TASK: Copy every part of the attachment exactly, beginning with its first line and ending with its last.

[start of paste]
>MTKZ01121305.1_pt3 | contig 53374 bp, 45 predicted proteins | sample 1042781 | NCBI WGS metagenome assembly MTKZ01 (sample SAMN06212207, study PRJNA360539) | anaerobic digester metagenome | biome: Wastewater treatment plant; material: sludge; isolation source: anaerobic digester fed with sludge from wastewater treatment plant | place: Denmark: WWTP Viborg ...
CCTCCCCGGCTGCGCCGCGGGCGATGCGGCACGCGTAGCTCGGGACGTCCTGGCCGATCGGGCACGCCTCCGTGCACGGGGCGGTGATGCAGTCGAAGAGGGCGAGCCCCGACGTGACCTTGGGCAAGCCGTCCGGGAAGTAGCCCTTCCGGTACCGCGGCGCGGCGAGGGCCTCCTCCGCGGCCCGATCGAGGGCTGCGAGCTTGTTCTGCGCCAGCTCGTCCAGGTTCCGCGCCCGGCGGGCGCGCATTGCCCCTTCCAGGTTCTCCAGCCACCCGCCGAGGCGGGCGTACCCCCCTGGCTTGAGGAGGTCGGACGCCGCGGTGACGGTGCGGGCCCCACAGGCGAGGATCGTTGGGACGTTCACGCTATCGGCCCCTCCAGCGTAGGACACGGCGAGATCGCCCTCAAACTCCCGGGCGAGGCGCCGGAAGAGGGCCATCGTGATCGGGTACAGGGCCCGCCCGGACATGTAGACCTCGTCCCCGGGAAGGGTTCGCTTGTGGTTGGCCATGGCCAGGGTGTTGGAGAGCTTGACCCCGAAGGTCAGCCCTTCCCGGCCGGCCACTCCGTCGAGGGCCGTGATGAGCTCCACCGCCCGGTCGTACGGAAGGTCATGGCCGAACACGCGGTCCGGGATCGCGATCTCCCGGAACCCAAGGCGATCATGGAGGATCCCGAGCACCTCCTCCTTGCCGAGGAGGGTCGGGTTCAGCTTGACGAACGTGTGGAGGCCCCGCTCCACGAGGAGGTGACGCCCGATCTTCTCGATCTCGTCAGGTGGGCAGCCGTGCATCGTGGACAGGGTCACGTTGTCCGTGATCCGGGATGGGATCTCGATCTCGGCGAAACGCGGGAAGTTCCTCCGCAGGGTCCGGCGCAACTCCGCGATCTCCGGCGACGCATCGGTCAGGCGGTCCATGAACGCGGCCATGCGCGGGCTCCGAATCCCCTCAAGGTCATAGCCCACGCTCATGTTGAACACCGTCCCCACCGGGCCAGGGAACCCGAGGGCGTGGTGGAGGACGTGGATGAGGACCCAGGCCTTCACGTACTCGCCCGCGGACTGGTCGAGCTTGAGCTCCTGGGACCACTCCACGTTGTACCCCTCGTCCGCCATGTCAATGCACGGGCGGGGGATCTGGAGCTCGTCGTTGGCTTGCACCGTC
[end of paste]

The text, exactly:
>MTKZ01121305.1_pt3 | contig 53374 bp, 45 predicted proteins | sample 1042781 | NCBI WGS metagenome assembly MTKZ01 (sample SAMN06212207, study PRJNA360539) | anaerobic digester metagenome | biome: Wastewater treatment plant; material: sludge; isolation source: anaerobic digester fed with sludge from wastewater treatment plant | place: Denmark: WWTP Viborg ...
CCTCCCCGGCTGCGCCGCGGGCGATGCGGCACGCGTAGCTCGGGACGTCCTGGCCGATCGGGCACGCCTCCGTGCACGGGGCGGTGATGCAGTCGAAGAGGGCGAGCCCCGACGTGACCTTGGGCAAGCCGTCCGGGAAGTAGCCCTTCCGGTACCGCGGCGCGGCGAGGGCCTCCTCCGCGGCCCGATCGAGGGCTGCGAGCTTGTTCTGCGCCAGCTCGTCCAGGTTCCGCGCCCGGCGGGCGCGCATTGCCCCTTCCAGGTTCTCCAGCCACCCGCCGAGGCGGGCGTACCCCCCTGGCTTGAGGAGGTCGGACGCCGCGGTGACGGTGCGGGCCCCACAGGCGAGGATCGTTGGGACGTTCACGCTATCGGCCCCTCCAGCGTAGGACACGGCGAGATCGCCCTCAAACTCCCGGGCGAGGCGCCGGAAGAGGGCCATCGTGATCGGGTACAGGGCCCGCCCGGACATGTAGACCTCGTCCCCGGGAAGGGTTCGCTTGTGGTTGGCCATGGCCAGGGTGTTGGAGAGCTTGACCCCGAAGGTCAGCCCTTCCCGGCCGGCCACTCCGTCGAGGGCCGTGATGAGCTCCACCGCCCGGTCGTACGGAAGGTCATGGCCGAACACGCGGTCCGGGATCGCGATCTCCCGGAACCCAAGGCGATCATGGAGGATCCCGAGCACCTCCTCCTTGCCGAGGAGGGTCGGGTTCAGCTTGACGAACGTGTGGAGGCCCCGCTCCACGAGGAGGTGACGCCCGATCTTCTCGATCTCGTCAGGTGGGCAGCCGTGCATCGTGGACAGGGTCACGTTGTCCGTGATCCGGGATGGGATCTCGATCTCGGCGAAACGCGGGAAGTTCCTCCGCAGGGTCCGGCGCAACTCCGCGATCTCCGGCGACGCATCGGTCAGGCGGTCCATGAACGCGGCCATGCGCGGGCTCCGAATCCCCTCAAGGTCATAGCCCACGCTCATGTTGAACACCGTCCCCACCGGGCCAGGGAACCCGAGGGCGTGGTGGAGGACGTGGATGAGGACCCAGGCCTTCACGTACTCGCCCGCGGACTGGTCGAGCTTGAGCTCCTGGGACCACTCCACGTTGTACCCCTCGTCCGCCATGTCAATGCACGGGCGGGGGATCTGGAGCTCGTCGTTGGCTTGCACCGTC